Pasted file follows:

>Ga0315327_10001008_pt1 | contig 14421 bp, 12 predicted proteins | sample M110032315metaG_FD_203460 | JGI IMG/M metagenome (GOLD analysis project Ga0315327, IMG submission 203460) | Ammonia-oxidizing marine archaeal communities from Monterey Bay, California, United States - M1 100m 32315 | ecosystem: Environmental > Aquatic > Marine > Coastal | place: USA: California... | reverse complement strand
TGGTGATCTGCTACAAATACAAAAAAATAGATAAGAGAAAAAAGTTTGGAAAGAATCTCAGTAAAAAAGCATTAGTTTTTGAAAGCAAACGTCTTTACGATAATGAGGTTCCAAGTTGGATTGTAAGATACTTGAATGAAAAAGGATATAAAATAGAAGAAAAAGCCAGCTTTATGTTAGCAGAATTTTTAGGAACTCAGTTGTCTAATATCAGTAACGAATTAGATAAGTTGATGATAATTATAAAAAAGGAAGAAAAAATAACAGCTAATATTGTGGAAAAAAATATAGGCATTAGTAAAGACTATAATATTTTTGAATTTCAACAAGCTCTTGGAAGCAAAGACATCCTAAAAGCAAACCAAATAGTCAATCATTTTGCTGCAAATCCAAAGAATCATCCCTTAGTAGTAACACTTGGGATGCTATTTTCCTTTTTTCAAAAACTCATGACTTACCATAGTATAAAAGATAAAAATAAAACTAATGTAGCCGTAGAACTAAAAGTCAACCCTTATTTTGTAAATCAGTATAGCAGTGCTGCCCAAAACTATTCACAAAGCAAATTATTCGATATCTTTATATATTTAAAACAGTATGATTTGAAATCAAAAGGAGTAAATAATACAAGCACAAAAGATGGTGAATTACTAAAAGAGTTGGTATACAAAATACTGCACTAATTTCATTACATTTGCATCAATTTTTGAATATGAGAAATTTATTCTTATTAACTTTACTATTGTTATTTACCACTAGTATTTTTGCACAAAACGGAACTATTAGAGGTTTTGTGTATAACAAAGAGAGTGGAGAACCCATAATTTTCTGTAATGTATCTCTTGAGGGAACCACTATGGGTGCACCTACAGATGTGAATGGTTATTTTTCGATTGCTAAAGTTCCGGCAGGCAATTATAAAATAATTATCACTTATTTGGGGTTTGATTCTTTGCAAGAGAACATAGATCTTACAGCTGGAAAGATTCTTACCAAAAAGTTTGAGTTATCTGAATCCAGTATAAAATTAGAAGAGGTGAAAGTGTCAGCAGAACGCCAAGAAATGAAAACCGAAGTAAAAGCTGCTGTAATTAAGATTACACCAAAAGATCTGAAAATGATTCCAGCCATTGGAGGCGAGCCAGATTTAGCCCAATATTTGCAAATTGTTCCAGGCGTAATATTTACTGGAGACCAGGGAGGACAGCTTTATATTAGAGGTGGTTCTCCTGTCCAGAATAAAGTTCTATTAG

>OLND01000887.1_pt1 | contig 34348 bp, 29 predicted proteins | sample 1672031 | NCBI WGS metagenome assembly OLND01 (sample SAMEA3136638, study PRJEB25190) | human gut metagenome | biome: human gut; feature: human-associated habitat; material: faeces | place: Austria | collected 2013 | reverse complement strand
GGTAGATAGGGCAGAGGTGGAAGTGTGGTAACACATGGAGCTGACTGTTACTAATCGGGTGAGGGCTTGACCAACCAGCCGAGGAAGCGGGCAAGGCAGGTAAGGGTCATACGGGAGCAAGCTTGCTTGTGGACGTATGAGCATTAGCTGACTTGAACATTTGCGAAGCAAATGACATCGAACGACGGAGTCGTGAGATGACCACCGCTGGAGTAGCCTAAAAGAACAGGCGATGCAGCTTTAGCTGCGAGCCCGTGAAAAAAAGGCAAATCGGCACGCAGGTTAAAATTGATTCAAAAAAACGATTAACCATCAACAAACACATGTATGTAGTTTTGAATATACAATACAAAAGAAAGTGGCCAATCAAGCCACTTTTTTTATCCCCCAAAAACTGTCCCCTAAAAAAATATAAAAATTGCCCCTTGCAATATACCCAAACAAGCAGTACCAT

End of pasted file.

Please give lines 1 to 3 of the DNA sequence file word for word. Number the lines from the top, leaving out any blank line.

>Ga0315327_10001008_pt1 | contig 14421 bp, 12 predicted proteins | sample M110032315metaG_FD_203460 | JGI IMG/M metagenome (GOLD analysis project Ga0315327, IMG submission 203460) | Ammonia-oxidizing marine archaeal communities from Monterey Bay, California, United States - M1 100m 32315 | ecosystem: Environmental > Aquatic > Marine > Coastal | place: USA: California... | reverse complement strand
TGGTGATCTGCTACAAATACAAAAAAATAGATAAGAGAAAAAAGTTTGGAAAGAATCTCAGTAAAAAAGCATTAGTTTTTGAAAGCAAACGTCTTTACGATAATGAGGTTCCAAGTTGGATTGTAAGATACTTGAATGAAAAAGGATATAAAATAGAAGAAAAAGCCAGCTTTATGTTAGCAGAATTTTTAGGAACTCAGTTGTCTAATATCAGTAACGAATTAGATAAGTTGATGATAATTATAAAAAAGGAAGAAAAAATAACAGCTAATATTGTGGAAAAAAATATAGGCATTAGTAAAGACTATAATATTTTTGAATTTCAACAAGCTCTTGGAAGCAAAGACATCCTAAAAGCAAACCAAATAGTCAATCATTTTGCTGCAAATCCAAAGAATCATCCCTTAGTAGTAACACTTGGGATGCTATTTTCCTTTTTTCAAAAACTCATGACTTACCATAGTATAAAAGATAAAAATAAAACTAATGTAGCCGTAGAACTAAAAGTCAACCCTTATTTTGTAAATCAGTATAGCAGTGCTGCCCAAAACTATTCACAAAGCAAATTATTCGATATCTTTATATATTTAAAACAGTATGATTTGAAATCAAAAGGAGTAAATAATACAAGCACAAAAGATGGTGAATTACTAAAAGAGTTGGTATACAAAATACTGCACTAATTTCATTACATTTGCATCAATTTTTGAATATGAGAAATTTATTCTTATTAACTTTACTATTGTTATTTACCACTAGTATTTTTGCACAAAACGGAACTATTAGAGGTTTTGTGTATAACAAAGAGAGTGGAGAACCCATAATTTTCTGTAATGTATCTCTTGAGGGAACCACTATGGGTGCACCTACAGATGTGAATGGTTATTTTTCGATTGCTAAAGTTCCGGCAGGCAATTATAAAATAATTATCACTTATTTGGGGTTTGATTCTTTGCAAGAGAACATAGATCTTACAGCTGGAAAGATTCTTACCAAAAAGTTTGAGTTATCTGAATCCAGTATAAAATTAGAAGAGGTGAAAGTGTCAGCAGAACGCCAAGAAATGAAAACCGAAGTAAAAGCTGCTGTAATTAAGATTACACCAAAAGATCTGAAAATGATTCCAGCCATTGGAGGCGAGCCAGATTTAGCCCAATATTTGCAAATTGTTCCAGGCGTAATATTTACTGGAGACCAGGGAGGACAGCTTTATATTAGAGGTGGTTCTCCTGTCCAGAATAAAGTTCTATTAG

>OLND01000887.1_pt1 | contig 34348 bp, 29 predicted proteins | sample 1672031 | NCBI WGS metagenome assembly OLND01 (sample SAMEA3136638, study PRJEB25190) | human gut metagenome | biome: human gut; feature: human-associated habitat; material: faeces | place: Austria | collected 2013 | reverse complement strand